I tried a very short Fallout 4 VR demo at a Bethesda event recently and I’ll be honest, I’m really flipping excited about it. I’ve played a lot of Fallout 4 and stepping into it using the HTC Vive was amazing. I’d go as far to say that it’s the kind of VR experience that I’ve been waiting for, for quite a while now.
Christian and I purchased the HTC Vive back when it released, and we’ve played a number of games on there but none of them have really coaxed us to set it up all that often. However, from what we’ve seen of Fallout 4 VR, it looks as though it’s worth dusting off the headset once again. In the demo, we spent some time wandering around the Red Rocket and Concord, engaged in a few fire fights and even got to see VATS in action. The Vive controllers look as though they’ve been implemented really well, using the left D-Pad for movement and the right one as a quick selection wheel. It’s also possible to teleport, but the distance is quite short, so we found that using the D-Pad to walk around was actually better.
While you’re traipsing through the Commonwealth, you’ll also have the Pip-Boy strapped to your left wrist, just as you would in regular Fallout. To use it, all you have to do is raise your wrist to look at the screen and then use the right controller to navigate the menus. Getting used to the buttons may look kind of fiddling at first but once you actually start using them, you can appreciate how naturally everything has been mapped. VATS has its own button on the right controller so if you feel a bit overrun by a group of enemies or you just like those dramatic crits, you can enjoy blasting things up in slow motion.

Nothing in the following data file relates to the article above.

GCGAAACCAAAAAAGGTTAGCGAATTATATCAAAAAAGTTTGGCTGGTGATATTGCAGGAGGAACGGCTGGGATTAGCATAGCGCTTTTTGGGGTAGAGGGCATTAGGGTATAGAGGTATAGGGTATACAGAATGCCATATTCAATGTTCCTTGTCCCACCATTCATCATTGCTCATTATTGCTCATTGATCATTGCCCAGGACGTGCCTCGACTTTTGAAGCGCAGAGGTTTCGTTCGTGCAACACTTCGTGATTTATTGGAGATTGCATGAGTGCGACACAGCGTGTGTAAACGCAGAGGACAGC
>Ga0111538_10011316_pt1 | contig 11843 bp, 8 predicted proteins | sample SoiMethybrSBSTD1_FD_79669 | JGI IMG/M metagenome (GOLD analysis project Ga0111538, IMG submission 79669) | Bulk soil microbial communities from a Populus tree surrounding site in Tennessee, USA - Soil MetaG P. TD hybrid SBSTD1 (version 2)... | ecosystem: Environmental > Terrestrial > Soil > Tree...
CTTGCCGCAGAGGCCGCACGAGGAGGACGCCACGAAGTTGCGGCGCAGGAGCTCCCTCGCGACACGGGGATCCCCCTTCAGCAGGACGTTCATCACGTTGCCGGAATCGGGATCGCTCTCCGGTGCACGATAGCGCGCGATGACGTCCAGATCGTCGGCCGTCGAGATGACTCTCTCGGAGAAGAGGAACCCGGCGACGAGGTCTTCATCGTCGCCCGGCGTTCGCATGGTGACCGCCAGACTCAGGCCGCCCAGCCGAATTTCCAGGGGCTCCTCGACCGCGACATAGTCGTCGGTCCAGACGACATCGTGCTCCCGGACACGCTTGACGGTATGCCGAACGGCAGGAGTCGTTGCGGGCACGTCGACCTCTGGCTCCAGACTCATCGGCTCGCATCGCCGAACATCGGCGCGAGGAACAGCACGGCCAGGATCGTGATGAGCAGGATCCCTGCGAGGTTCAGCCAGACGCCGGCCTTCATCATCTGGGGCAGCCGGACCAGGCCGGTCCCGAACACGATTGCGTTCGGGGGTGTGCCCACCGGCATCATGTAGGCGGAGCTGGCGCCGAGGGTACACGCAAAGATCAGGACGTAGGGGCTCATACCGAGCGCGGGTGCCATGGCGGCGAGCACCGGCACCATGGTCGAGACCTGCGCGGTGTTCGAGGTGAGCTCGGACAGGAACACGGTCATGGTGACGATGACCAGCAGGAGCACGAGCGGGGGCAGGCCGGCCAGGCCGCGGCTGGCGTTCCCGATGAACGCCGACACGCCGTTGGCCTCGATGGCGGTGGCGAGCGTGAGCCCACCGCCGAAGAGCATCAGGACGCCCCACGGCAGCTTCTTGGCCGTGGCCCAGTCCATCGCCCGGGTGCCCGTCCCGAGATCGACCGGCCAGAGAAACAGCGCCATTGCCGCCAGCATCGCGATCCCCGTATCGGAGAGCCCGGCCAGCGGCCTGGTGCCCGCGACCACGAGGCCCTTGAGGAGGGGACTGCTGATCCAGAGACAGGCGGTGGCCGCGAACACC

Aiming and shooting felt natural and responsive. At the Red Rocket I disturbed a pack of mole rats and taking them out felt easy and fun. I also tried out some Power Armour. It’s weird that stepping into it in VR actually makes you feel a bit heavier while you’re marching around. Exploring Concord was probably the highlight for me as you get the sense that you’re in a large, broken city. You stare up at the buildings and the Museum of Freedom and everything just seems huge. Obviously, I only got to see a tiny sliver of the game, but I’m impressed with what I’ve seen so far.
It’s worth mentioning that I suffer with motion sickness, so I have to carefully select the VR games that I can actually play however, I didn’t really feel that bad while playing Fallout 4 VR. Unlike some of the PSVR games that I’ve tried where moving using a stick made me feel as if I were floating just above the ground, Fallout 4 VR appears to do a pretty good job at making players feel comfortable. I definitely want to try the game for a longer period of time before giving it a proper seal of approval, but coming from someone that is usually affected quite badly with this sort of thing, it’s looking promising. The only thing that I’m a slightly concerned about is how buggy Fallout 4 already is. Now, I didn’t encounter anything dodgy in the demo, but I really hope that the buggy computer terminal nonsense doesn’t happen in the VR version of the game.
We have a while to wait until Fallout 4 VR releases as it’s set to launch on 12th December, but I think it will be worth it.